By US Inc. staff, May 6, 2020
The year 2020 has seen one of the most unrivaled global events to ever impact the U.S. health system and economy. COVID-19 has infected 1.2 million Americans with current U.S fatalities at over 70,000 (as of this writing). The massive social ramifications of the novel coronavirus has scarred the landscape and left many wondering, “What’s next?”
The fallout has reached far and wide, and American universities and colleges were hit harder than many other industries. Social distancing guidelines and specific state recommendations forced early closures of the majority (if not all) of America’s universities and colleges. Many of the nation’s top schools are suffering hundreds of millions of dollars in losses, and administrators are requesting massive taxpayer-funded bailouts. Higher education has been transformed almost overnight. Classrooms, laboratories, faculty offices, libraries, stadiums, and dormitories stand empty; online learning has replaced the brick-and-mortar models; and deans and administrators are re-thinking the status quo.
Enter the National Association of Scholars.
The National Association of Scholars (NAS) is a 501(c)(3) non-profit organization based in New York City that seeks to reform higher education. The NAS is an independent membership association of faculty members, students, and others working to sustain the tradition of reasoned scholarship and civil debate in the university setting. The organization publishes quarterly journals and studies of current higher education policy and practices with the aim of drawing attention to the Academy’s weaknesses and encouraging improvement. Following the COVID-19 crisis, the organization has created a checklist to “revitalize” colleges and universities and to commandeer the funds from the federal coronavirus stimulus package. The NAS believes that this is an opportune time to get serious about holding higher ed. accountable for the funding these collegiate institutions receive from taxpayers, as well as to be more committed to dramatically decreasing administrative waste while championing Americanist interests.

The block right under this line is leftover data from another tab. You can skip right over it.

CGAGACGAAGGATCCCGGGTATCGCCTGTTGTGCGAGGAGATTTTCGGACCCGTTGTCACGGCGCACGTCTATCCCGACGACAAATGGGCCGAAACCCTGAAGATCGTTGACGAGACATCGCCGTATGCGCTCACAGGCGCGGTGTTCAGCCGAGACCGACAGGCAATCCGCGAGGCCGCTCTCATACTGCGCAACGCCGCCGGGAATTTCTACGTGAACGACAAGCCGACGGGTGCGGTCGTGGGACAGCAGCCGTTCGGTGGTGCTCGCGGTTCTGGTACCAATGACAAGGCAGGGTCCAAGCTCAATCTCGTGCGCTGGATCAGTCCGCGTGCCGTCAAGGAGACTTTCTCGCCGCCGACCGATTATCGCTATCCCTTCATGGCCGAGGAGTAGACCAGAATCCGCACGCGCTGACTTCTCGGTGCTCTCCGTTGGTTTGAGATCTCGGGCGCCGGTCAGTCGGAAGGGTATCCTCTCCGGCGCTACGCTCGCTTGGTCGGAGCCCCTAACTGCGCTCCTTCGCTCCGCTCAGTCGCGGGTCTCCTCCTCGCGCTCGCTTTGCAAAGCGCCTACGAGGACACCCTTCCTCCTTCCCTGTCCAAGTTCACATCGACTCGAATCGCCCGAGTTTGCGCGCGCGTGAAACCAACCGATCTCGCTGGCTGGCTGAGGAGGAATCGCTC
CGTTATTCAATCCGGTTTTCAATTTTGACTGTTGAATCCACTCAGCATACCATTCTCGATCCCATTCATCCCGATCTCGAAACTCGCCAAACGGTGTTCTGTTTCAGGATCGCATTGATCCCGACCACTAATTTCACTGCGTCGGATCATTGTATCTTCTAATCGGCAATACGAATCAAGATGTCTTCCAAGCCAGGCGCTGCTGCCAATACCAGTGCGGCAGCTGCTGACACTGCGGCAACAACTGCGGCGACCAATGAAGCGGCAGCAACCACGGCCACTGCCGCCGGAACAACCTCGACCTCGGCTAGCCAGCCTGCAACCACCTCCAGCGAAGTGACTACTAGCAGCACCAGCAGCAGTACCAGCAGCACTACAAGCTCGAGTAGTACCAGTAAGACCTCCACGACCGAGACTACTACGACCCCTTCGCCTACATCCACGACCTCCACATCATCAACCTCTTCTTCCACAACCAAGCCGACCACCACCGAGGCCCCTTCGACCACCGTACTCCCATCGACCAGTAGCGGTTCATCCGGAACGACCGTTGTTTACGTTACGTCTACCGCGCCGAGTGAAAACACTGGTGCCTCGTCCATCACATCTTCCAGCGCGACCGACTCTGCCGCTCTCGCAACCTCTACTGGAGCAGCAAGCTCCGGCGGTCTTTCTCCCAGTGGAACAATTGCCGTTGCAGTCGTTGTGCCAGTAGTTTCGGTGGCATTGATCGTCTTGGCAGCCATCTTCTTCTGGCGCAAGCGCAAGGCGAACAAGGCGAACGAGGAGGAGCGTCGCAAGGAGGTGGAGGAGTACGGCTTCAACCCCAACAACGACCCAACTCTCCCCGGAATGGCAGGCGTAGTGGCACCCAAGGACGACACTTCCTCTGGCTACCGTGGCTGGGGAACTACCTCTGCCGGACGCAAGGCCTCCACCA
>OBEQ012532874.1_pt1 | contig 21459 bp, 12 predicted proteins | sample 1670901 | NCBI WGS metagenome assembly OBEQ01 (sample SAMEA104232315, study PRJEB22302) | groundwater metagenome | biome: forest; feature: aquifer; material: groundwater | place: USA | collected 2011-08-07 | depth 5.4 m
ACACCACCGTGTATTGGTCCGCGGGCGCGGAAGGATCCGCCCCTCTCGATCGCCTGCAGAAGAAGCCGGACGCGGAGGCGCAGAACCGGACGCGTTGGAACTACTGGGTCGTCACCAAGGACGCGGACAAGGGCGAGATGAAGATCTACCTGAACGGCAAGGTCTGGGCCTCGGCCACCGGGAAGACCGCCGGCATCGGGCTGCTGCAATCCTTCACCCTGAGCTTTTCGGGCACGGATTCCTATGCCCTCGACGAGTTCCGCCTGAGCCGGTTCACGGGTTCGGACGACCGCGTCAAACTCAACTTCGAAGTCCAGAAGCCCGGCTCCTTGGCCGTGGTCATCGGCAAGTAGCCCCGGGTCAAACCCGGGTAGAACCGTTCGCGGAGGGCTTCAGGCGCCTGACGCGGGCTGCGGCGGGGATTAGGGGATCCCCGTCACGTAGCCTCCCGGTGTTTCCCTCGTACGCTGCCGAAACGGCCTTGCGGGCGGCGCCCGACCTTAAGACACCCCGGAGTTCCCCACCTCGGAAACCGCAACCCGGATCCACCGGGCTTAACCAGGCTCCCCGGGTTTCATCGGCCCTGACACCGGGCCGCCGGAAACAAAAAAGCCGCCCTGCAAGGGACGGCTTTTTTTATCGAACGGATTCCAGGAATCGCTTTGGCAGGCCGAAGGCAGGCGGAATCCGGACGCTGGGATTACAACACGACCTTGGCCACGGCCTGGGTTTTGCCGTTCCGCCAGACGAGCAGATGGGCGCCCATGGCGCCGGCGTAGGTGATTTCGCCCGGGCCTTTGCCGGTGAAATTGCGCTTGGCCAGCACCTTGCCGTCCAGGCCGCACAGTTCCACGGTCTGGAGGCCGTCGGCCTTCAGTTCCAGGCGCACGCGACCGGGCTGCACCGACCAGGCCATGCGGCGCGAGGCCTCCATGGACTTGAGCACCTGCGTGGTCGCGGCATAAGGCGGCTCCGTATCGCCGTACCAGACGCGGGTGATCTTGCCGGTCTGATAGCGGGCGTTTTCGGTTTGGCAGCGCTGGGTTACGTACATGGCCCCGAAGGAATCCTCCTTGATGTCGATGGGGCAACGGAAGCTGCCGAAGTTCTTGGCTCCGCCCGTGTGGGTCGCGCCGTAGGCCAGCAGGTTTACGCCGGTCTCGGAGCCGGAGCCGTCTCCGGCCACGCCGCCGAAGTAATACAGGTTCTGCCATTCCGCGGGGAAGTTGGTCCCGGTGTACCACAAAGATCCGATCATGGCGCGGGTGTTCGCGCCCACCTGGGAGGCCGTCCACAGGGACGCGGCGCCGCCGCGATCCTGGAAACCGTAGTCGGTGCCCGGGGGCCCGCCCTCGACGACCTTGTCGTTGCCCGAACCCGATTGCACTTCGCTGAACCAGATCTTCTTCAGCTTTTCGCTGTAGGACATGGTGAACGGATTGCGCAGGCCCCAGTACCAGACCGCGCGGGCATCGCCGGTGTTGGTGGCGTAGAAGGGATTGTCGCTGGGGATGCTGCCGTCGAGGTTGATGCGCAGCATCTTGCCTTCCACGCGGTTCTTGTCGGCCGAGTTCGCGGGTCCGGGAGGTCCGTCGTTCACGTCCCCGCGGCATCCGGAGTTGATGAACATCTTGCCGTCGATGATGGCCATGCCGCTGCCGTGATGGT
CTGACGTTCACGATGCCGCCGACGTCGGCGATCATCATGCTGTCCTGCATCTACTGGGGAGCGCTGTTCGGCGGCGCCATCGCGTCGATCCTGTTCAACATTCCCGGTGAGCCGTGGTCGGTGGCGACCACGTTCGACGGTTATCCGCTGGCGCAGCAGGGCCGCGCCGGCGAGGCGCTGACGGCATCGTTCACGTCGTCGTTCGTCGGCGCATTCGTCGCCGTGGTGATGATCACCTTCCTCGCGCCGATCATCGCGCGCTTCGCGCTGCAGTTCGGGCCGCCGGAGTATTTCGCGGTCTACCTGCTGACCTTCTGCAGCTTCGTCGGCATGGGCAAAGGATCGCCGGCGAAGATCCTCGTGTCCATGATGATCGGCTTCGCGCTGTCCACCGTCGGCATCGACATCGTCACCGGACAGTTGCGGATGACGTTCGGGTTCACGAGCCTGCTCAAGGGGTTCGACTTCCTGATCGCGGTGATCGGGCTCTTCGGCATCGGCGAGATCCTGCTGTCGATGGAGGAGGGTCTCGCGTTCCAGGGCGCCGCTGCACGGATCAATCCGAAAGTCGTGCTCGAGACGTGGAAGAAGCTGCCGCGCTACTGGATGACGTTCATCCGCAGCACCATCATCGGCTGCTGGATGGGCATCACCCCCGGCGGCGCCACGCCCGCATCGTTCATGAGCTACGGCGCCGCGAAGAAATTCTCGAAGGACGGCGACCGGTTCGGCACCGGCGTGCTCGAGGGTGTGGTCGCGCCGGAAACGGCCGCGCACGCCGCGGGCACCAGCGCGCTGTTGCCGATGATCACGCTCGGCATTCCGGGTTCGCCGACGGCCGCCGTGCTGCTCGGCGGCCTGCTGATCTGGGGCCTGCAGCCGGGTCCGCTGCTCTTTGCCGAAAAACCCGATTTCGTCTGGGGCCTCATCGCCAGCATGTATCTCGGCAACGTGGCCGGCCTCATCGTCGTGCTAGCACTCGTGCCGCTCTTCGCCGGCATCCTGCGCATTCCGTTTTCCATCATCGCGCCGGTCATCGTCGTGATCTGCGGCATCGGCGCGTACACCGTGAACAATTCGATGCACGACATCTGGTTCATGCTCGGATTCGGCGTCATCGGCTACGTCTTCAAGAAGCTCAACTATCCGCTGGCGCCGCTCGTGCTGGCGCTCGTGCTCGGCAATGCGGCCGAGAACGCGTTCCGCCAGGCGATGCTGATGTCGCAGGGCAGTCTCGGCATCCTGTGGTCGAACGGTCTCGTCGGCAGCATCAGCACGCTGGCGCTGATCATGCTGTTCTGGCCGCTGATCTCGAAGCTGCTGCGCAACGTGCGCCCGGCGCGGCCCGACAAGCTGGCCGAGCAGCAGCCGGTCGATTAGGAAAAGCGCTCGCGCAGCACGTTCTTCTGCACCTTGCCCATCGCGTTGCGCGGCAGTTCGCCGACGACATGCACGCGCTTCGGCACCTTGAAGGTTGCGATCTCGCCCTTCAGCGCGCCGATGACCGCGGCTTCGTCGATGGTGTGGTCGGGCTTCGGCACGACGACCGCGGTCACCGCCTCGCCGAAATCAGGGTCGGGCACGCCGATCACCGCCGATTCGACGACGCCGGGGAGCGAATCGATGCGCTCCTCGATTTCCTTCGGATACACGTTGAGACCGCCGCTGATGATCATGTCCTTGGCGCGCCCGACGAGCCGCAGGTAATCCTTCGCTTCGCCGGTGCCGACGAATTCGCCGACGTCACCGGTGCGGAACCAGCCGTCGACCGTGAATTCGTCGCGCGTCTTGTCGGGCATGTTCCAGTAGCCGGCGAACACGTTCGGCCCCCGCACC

Philosophically, the NAS believes that higher education should prepare students for virtuous citizenship which for the denizens of the U.S. should entail an understanding of the nature of democratic institutions including representative government. Rule of law is vital to the long-term health of the nation and a comprehensive understanding of Western civilization and (non-politicized) American history are key to preparing and educating future generations. Towards that end, they have published the monograph “Critical Care: The NAS Policy Recommendations to Restore American Higher Education After the 2020 Coronavirus Shutdown.”
Critical Care trumpets an ambitious rallying cry: “America’s leaders have the chance to make our colleges and universities truly great — the pride of America. We urge them to seize that opportunity.”
Due to the lockdown, many academic institutions are currently clamoring for a government bailout, and, despite legitimate arguments against subsidies for colleges and universities, the NAS believes that they should receive more taxpayer support. However, the NAS also believes that legislators and regulators should tie bailout funds to much-needed common-sense reforms and address long-standing problems in higher education. For example, American national interests are of particular importance as we, the people, have seen a significant slide towards favoring foreign interests in academia particularly for the People’s Republic of China. Among the most egregious offenders – the establishment of Confucius Institutes (which are designed to promote Chinese language and culture but which have been credibly accused of engaging in industrial spying); the Thousand Talents Program that spreads Chinese Communist Party (CCP) propaganda, monitors Chinese nationalists in the U.S., steals American intellectual property, and creates a dependency on our nation’s schools for financial support from the CCP. Critical Care also argues that colleges and universities should be eligible to receive coronavirus-related bailout funds if they prohibit “sanctuary campus” policies and, instead, follow federal immigration laws and cooperate with enforcement agencies. Recipients of such funds should also be prohibited from hiring or enrolling illegal aliens including beneficiaries of the Deferred Action for Childhood Arrivals (DACA).
Highlights from the report:
– Limiting foreign dependence, particularly from countries such as China, that have demonstrated hostility towards American interests
– Supporting federal immigration laws by prohibiting illegal aliens to enroll as students
– Adhering to free speech and inquiry by inviting speakers, from a variety of viewpoints to be, respectfully, listened to
– Colleges and universities should only be entitled to coronavirus-bailout monies only if they receive no more than 20% of their tuition revenues from international students
– Colleges and universities should only receive bailout monies if they prohibit “sanctuary campus” policies
– Bailout recipients may not host a Confucius Institute or hire an academic who has received funding from the controversial Thousand Talents Program.
In spite of the cataclysmic societal disruptions caused by the virus, this is indeed a “teachable moment” to reevaluate our higher education systems, make them more transparent, and strategically focus on Americanist interests. Reform is needed on these key issues, and Critical Care provides a solid and persuasive blueprint for such reforms.